The Market Today

U.S. Economy Recovers More Than Expected in 3Q but Lasting Concerns Remain

by Craig Dismuke, Dudley Carter

CORONAVIRUS UPDATE (VS Coronavirus Chartbook – PDF)

Monitoring the Virus Headlines: The dire situation in Europe continued to drive the headlines and was the reason for the rout that upended global markets on Wednesday (more below). After weeks of worrisome case increases, both Germany and France, Europe’s two largest economies, confirmed the new nationwide lockdowns that had been hinted at in reports on Tuesday. German Chancellor Merkel said the virus has begun to spread exponentially and could lead to the hospital system being overwhelmed within weeks. As a result, the government said it will shut bars, restaurants, and leisure facilities for a month starting Monday while providing aid to replace up to 75% of lost revenues for affected businesses. Citizens were also told to limit their private contacts to one additional household up to 10 people and avoid non-essential travel. In France, President Macron said the virus is spreading at an unexpected speed and there could be up to 9,000 patients in ICUs within weeks. As a result, a new nationwide lockdown set to begin Friday and last through December 1 will shut down bars, restaurants, and non-essential retailers, close down national borders, and prohibit domestic travel and public gatherings. Around those announcements, Spain, Greece, Italy, the U.K., and Sweden were among the European countries to report a record number of new infections.



U.S. Economy Recovers More Lost Activity Than Expected in 3Q: The U.S. economy rebounded 33.1% according to the first estimate for 3Q GDP, an even stronger recovery than was expected.  In annualized Dollar terms, the economy expanded $1.28 trillion, from $17.30 to $18.58 trillion. Based on December’s cycle peak of $19.25 trillion, the economy contracted 10.1% through 2Q20 but has now recovered 65.7% of that lost activity.

Strong Consumer, Business Investment in Equipment, Housing, Demand for Imports: Driving 3Q growth were particularly strong recoveries of personal consumption (+40.7%), business investment in equipment (+70.1%), residential investment in structures (+59.3%), and a much better rate of change for inventories which added 6.6% to the final GDP tally. On the negative side of the ledger, business investment in structures was pummeled, down another 14.6% while investment in intellectual property fell 1.0%.  Government spending declined 4.5% including a 6.2% decline in federal spending and a 3.3% drop at the state and local level.  A stronger recovery of imports (+$475B) than exports (+$239B) drove the trade deficit from $775 billion to $1.01 trillion, the largest trade imbalance on record, and dragged 3.1% from the final GDP tally.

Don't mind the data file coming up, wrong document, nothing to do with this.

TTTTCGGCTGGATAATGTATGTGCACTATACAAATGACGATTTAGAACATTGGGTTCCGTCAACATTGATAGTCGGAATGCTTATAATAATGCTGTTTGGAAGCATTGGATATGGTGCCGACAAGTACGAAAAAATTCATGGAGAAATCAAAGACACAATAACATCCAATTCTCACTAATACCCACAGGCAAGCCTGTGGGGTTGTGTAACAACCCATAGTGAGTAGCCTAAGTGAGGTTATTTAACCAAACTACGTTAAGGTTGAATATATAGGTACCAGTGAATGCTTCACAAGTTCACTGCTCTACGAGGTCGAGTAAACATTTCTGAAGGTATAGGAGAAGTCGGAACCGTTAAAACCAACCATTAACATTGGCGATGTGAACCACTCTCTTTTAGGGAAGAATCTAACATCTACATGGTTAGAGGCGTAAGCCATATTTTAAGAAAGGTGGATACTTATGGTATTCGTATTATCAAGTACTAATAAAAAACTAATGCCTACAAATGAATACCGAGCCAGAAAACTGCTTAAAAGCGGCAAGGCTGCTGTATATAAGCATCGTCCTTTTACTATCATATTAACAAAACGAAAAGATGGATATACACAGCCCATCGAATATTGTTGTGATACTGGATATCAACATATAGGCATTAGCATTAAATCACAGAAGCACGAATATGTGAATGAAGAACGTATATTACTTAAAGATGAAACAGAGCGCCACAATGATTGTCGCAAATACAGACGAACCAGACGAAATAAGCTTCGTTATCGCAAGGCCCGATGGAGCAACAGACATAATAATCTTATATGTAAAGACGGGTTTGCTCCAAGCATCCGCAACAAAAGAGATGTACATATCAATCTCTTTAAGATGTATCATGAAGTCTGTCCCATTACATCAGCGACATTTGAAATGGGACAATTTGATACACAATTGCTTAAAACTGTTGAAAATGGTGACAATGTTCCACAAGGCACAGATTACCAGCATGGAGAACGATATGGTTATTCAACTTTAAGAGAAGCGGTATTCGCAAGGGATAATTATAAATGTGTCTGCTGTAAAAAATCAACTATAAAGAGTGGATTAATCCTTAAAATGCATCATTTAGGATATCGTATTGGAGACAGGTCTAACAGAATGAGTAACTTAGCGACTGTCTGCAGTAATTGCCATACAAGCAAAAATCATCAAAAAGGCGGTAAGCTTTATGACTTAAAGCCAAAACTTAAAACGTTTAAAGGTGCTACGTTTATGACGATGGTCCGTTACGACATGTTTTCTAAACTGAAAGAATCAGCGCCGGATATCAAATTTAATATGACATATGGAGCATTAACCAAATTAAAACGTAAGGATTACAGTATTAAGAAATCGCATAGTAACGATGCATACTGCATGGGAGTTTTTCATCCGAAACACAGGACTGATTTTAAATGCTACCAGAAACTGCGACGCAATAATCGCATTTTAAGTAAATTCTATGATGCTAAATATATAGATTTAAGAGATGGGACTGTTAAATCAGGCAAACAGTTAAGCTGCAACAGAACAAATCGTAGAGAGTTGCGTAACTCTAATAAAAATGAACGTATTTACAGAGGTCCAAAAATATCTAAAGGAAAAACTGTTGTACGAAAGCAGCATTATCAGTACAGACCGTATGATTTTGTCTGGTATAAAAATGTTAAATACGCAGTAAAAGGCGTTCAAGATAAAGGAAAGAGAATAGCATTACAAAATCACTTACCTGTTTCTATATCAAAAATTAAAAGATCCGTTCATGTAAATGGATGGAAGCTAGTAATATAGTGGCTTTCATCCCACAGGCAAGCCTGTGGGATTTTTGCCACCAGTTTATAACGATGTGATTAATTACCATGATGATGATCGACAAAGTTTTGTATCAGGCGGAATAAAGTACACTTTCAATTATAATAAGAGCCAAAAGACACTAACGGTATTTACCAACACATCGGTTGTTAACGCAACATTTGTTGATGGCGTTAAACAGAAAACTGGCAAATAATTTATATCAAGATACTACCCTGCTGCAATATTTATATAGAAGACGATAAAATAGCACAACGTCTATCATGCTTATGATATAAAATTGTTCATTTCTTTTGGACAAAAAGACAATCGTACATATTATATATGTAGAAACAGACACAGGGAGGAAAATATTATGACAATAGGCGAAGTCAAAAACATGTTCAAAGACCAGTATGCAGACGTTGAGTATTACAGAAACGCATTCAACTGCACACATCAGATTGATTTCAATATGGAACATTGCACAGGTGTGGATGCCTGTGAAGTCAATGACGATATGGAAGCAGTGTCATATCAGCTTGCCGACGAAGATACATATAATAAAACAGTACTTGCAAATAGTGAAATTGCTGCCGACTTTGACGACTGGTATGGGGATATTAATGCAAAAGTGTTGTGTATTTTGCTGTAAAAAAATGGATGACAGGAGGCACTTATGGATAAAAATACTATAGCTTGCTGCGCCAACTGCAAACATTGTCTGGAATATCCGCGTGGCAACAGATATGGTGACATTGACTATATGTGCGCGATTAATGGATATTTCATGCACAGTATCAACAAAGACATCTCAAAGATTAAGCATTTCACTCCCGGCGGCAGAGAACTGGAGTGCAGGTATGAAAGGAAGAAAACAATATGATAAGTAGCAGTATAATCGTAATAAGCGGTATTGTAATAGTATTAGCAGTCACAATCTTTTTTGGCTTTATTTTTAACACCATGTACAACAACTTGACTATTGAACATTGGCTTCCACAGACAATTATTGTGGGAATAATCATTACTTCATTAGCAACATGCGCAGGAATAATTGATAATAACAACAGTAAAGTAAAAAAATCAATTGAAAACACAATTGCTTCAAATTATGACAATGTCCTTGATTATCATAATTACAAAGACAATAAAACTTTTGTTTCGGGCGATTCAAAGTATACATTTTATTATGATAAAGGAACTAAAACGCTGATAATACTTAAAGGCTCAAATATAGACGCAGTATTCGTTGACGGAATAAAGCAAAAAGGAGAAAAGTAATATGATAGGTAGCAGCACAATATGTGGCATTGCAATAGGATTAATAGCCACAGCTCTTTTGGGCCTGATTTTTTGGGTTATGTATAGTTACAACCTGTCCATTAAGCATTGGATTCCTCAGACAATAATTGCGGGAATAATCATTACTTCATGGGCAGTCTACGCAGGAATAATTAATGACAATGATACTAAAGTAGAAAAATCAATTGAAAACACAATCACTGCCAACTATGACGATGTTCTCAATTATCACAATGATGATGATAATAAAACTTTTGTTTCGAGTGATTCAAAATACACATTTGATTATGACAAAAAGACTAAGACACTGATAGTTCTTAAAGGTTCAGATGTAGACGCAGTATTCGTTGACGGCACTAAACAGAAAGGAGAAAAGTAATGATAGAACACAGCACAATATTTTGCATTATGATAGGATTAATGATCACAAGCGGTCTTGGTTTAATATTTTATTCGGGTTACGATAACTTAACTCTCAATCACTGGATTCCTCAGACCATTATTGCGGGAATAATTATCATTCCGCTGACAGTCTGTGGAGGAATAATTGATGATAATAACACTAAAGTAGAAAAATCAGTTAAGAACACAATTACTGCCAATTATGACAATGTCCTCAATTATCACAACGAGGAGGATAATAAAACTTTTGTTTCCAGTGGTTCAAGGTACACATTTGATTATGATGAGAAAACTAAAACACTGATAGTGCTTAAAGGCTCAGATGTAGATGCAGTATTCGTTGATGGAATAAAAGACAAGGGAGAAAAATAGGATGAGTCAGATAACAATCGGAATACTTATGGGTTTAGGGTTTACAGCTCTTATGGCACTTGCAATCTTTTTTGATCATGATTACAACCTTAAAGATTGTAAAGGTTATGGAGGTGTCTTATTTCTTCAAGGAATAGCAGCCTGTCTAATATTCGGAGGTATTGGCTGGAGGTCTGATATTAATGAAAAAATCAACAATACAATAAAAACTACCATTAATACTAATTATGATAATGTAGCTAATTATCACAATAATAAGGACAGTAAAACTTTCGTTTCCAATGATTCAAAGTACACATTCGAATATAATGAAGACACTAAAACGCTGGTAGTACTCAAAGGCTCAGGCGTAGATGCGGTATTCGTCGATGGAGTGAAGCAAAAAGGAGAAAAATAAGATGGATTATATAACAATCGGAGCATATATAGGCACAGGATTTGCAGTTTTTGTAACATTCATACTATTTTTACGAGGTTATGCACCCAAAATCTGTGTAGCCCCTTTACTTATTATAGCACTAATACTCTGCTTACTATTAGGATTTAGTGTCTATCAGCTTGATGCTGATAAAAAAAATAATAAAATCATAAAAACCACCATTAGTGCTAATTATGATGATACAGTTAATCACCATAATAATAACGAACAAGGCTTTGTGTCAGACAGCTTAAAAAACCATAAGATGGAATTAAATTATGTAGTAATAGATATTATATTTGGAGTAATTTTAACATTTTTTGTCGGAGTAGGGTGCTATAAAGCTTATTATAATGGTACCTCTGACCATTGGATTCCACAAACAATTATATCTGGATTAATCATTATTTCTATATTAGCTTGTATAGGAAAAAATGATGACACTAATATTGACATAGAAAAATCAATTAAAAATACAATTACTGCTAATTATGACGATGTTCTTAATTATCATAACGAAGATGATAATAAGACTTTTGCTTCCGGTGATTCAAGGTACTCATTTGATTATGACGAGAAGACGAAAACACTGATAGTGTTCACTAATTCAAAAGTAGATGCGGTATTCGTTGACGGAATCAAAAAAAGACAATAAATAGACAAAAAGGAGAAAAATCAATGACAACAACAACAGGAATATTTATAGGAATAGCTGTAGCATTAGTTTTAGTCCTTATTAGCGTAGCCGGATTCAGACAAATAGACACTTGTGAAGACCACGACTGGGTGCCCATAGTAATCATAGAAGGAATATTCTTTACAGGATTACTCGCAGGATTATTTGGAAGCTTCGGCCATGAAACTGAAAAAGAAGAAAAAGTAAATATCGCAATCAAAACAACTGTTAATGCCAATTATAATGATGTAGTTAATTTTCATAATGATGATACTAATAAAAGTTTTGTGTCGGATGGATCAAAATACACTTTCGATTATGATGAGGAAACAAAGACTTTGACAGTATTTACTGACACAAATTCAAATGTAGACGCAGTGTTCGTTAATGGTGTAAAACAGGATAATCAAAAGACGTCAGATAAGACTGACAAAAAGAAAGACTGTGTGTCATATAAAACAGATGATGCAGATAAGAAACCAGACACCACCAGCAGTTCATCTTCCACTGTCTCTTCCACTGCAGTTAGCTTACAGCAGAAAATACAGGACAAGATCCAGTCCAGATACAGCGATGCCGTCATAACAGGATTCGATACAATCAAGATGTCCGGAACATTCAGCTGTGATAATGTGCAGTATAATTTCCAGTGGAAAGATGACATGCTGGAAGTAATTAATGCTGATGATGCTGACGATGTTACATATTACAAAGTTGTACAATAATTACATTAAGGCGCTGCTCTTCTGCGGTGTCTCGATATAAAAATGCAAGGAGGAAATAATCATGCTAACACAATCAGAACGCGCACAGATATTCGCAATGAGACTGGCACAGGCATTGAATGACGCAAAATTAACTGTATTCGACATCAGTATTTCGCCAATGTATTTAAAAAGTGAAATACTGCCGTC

Jobless Claims Remain High but Continue to Improve: The level of jobless claims remain high, but the trend continues to improve a bit more quickly than expected, an encouraging sign considering the worrisome rise in virus cases globally that has rattled markets and raised concerns about the economic recovery slowing. Initial jobless claims fell from 791k (revised up from 787k) to 751k during the week of October 24, beating expectations for a small decline to 770k. Despite a small 14k rise in new PUA claims to 360k, overall unadjusted new claims dropped to a new low for the post-pandemic period. Continuing jobless claims, which are lagged by a week compared with initial claims, also beat expectations, falling 709k from 8.46mm (revised up from 8.37mm) to 7.76mm compared with estimates for 7.78mm. Similar to prior weeks, the decline in the total number of claims being paid from all programs was smaller than the drop in regular state program continuing claims. While some of decline in unemployment rolls was unemployed Americans finding work, a notable portion was a transition of longer-term unemployed workers maxing out their regular state benefits and moving into an extended federal benefit program created by the CARES Act. Claims in the PEUC program rose 387k for the week of October 10, limiting the drop in the total number of Americans receiving some form of unemployment to 416k to 22.56mm, still a new low since April.